A Cold War Arms Treaty Is Unraveling. But the Problem Is Much Bigger

Raytheon and Lockheed Martin are now competing for the production contract on that missile, and tests of prototypes are expected next year.


After the United States delivered an ultimatum to Russia last week that it was preparing to abandon a landmark weapons treaty, drawing a combative response from President Vladimir Putin, the specter of a rekindled nuclear arms race was widely seen as a rewind of the Cold War.

But that encompasses only one slice of the problem — and perhaps the easiest part to manage.

The United States and Russia no longer have a monopoly on the missiles that Ronald Reagan and Mikhail Gorbachev agreed in 1987 to ban with the Intermediate-Range Nuclear Forces, or INF, agreement. Today, China relies on similar missiles for 95 percent of its ground-based fleet, and Iran, India, Saudi Arabia, North Korea and Taiwan are among the 10 states with similar, fast-growing arsenals.

In a reflection of the Trump administration’s view of how to navigate a new, more threatening global order, Washington seems uninterested in trying to renegotiate the treaty to embrace all the countries that now possess the weapons, which can carry conventional or atomic warheads. Instead, it is moving to abandon the accord and, with an eye on China, deploy in Asia the sorts of arms it pulled from Europe in the perilous days before the fall of the Berlin Wall.

The administration blames Russian violations — denied by Moscow — for the demise of what until now has been considered one of the most successful of the Cold War arms control agreements. But the bigger issue is that President Donald Trump wants to throw off what he sees as constraints from countering other rising powers, principally China.

Adm. Harry B. Harris Jr., then the commander of U.S. forces in the Pacific and now ambassador to South Korea, underlined that concern in testimony before Congress last year. “We are being taken to the cleaners by countries that are not signatories,” he said.

The treaty, he said, restricts the United States from building a new class of conventional and nuclear weapons to counter China’s growing influence in the Pacific, while Beijing, the adversary it now worries about the most, faces no such limits.

But the fear among arms control advocates is not just that the INF treaty will unravel. A much larger one — the New START agreement, which brought U.S. and Russian nuclear weapons to record-low levels of 1,550 deployed intercontinental ballistic weapons when it went into full effect this year — could also soon collapse. That accord, negotiated by President Barack Obama, expires a month after the next presidential inauguration. On Thursday night, Joseph F. Dunford Jr., chairman of the Joint Chiefs of Staff, raised doubts for the first time that it would be extended.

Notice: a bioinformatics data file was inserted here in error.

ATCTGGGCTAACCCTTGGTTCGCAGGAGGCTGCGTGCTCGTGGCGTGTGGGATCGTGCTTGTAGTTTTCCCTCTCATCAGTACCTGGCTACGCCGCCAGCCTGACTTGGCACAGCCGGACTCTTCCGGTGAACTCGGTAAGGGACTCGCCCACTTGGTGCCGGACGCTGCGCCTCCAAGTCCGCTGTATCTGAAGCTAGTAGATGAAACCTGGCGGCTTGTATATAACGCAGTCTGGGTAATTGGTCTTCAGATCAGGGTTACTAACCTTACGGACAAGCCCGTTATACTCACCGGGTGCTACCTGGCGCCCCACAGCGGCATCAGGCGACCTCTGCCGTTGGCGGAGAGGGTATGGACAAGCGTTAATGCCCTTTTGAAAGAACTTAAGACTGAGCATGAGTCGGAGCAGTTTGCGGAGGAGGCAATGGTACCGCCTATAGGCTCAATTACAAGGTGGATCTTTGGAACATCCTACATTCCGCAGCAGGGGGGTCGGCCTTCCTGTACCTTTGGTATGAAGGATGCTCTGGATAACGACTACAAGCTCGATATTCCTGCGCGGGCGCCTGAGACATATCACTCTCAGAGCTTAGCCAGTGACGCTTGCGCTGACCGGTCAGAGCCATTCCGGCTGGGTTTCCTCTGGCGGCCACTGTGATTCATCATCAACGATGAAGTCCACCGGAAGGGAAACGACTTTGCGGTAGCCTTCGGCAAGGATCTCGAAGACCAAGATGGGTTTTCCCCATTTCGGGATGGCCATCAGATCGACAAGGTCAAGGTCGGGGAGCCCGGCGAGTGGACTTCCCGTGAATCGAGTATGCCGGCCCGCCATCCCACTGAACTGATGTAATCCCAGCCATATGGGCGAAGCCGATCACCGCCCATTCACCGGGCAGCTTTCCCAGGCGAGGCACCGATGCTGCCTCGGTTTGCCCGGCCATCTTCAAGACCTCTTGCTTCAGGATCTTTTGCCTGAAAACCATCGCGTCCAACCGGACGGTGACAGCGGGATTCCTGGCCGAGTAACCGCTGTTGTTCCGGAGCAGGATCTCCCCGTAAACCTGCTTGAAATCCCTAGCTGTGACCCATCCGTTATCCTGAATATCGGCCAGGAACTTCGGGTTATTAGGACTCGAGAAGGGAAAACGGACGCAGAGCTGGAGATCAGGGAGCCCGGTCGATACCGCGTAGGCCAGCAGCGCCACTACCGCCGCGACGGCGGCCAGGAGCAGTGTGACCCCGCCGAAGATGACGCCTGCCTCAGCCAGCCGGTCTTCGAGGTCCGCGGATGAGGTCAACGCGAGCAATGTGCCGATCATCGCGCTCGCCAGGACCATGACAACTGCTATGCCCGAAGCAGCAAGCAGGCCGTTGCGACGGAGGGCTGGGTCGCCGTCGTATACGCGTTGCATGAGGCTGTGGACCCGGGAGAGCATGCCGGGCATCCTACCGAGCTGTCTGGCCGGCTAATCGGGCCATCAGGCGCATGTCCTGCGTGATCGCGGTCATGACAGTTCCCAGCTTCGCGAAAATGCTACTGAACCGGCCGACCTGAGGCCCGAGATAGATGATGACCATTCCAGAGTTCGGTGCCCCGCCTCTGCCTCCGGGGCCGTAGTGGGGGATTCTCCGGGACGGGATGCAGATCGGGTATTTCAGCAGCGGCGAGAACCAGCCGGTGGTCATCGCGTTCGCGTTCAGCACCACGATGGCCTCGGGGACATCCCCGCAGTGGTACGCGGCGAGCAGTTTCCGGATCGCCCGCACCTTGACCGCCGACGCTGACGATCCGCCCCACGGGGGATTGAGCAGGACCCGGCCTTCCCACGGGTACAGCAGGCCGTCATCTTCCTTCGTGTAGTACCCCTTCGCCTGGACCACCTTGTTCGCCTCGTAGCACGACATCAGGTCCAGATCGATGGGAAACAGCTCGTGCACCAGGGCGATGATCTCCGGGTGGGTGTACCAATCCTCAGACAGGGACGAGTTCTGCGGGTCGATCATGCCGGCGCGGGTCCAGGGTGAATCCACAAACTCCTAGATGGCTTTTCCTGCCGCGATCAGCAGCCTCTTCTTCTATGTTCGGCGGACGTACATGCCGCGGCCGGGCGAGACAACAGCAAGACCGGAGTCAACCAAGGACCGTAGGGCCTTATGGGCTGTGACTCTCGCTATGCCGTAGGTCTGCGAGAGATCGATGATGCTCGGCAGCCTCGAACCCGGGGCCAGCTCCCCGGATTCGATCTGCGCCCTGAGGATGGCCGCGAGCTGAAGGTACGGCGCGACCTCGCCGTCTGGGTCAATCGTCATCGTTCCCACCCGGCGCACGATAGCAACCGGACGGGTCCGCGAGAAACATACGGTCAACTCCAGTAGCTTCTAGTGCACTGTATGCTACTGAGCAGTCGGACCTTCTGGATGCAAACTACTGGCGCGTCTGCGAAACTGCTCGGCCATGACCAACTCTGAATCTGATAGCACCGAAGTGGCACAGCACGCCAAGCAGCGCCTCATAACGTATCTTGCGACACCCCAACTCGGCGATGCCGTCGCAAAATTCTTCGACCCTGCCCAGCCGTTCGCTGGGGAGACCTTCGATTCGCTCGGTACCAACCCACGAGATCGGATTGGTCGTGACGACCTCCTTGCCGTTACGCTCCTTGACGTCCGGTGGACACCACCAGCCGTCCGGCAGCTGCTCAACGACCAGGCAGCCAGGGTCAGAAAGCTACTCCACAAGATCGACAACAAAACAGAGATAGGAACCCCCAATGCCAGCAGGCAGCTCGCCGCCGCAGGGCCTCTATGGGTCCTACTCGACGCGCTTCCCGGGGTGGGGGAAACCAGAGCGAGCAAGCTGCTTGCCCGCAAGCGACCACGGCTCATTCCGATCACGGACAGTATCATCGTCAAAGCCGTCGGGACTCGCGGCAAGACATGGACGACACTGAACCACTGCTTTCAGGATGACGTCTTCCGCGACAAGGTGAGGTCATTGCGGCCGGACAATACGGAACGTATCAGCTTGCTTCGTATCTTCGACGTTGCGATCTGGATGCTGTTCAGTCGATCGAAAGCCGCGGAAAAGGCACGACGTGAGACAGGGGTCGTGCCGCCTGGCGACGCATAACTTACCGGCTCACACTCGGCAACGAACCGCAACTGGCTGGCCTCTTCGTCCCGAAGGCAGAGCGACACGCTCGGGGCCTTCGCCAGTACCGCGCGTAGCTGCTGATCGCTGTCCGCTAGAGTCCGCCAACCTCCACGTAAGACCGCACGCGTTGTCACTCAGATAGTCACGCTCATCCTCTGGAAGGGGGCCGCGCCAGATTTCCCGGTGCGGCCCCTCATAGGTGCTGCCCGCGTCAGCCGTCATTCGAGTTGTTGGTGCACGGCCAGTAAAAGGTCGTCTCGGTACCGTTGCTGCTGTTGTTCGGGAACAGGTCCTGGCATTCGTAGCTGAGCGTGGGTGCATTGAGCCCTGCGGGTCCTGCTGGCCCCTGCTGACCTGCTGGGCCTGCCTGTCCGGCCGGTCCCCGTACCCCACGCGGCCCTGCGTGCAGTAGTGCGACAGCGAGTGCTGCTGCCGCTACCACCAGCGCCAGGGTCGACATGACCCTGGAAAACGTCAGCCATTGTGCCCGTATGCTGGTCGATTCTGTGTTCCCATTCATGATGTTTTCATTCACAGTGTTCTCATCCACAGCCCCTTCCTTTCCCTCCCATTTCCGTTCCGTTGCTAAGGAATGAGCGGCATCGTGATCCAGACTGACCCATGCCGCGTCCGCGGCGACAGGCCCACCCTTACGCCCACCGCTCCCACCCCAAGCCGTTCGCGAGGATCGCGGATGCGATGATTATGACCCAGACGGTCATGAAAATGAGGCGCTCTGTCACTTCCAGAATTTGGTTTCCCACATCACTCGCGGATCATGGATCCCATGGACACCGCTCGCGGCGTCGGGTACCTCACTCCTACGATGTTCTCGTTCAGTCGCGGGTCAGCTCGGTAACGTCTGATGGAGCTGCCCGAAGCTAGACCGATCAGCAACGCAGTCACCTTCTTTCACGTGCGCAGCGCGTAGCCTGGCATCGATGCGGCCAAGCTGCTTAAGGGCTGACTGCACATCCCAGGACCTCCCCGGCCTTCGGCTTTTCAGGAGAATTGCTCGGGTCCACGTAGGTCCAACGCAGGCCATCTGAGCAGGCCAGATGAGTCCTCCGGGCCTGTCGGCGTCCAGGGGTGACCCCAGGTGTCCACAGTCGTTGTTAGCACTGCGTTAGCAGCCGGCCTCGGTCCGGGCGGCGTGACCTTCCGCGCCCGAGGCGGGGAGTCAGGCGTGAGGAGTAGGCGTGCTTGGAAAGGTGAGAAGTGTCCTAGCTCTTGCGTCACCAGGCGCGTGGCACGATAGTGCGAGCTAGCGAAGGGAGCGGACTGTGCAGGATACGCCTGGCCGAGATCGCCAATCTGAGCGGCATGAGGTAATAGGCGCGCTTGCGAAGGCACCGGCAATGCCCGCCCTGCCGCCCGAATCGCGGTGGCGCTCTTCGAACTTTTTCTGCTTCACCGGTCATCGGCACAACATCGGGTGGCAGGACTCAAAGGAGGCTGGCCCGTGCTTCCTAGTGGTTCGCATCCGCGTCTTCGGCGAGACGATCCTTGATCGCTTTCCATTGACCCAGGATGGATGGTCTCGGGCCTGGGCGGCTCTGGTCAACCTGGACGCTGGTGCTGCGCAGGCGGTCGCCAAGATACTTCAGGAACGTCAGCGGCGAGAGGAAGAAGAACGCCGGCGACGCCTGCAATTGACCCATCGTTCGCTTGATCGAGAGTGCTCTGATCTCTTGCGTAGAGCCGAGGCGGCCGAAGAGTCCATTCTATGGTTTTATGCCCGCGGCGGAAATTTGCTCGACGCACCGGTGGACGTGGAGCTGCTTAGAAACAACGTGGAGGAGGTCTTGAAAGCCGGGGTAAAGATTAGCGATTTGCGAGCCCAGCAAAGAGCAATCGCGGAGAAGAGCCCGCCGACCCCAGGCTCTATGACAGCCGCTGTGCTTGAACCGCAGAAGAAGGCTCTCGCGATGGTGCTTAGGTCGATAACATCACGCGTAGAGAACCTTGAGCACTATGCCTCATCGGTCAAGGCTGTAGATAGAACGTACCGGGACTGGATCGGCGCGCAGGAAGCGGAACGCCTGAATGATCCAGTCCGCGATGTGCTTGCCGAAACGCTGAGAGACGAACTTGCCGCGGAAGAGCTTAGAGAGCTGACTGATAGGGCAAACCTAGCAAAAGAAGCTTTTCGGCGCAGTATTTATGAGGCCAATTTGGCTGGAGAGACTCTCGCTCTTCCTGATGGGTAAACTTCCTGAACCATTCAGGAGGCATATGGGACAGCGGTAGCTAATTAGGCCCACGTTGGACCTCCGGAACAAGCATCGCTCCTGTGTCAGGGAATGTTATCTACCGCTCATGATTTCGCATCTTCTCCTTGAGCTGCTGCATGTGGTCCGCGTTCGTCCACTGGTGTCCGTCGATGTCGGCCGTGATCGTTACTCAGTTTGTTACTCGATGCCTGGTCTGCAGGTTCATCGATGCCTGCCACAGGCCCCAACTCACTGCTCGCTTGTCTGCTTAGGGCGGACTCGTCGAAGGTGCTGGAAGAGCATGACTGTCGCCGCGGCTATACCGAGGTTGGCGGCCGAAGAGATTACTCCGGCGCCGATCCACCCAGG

“It’d be best if Russia would comply with the INF, which would set the conditions for a broader conversation about other arms control agreements, to include the extension of START,” he said at an event at The Washington Post. “It’s very difficult for me to envision progress in extending START II,” he added, misremembering the name of the existing treaty, “if the foundation of that is noncompliance with the INF treaty.”

The Trump administration said last week that Russia had 60 days to come into compliance with the INF treaty. After that period, the United States will feel free to “suspend its obligations” under the accord, the U.S. ambassador to Russia, Jon M. Huntsman Jr., said at a briefing for reporters Thursday.

“Russia must return to full and verifiable compliance, or their failure to do so will result in the demise of the INF treaty,” he said. “But we should be clear: Russia has not shown any indication so far that it seeks to return to full compliance.”

Yet Huntsman and Andrea Thompson, undersecretary for arms control and international security, made no mention Thursday of any plans to amend the treaty to include the host of new players.

In response to the U.S. ultimatum, Putin, hours before the funeral Wednesday of George H.W. Bush, the U.S. president who dismantled thousands of tactical nuclear weapons that were designed to fight a Soviet invasion, declared that he was ready to retaliate in kind.

“It seems our American partners,” Putin said, “believe that the situation has changed so much” that the Trump administration now wanted to build its own arsenal of intermediate-range nuclear weapons. “What’s our response?” Putin asked rhetorically in televised remarks. “It’s simple. In that case, we will also do this.”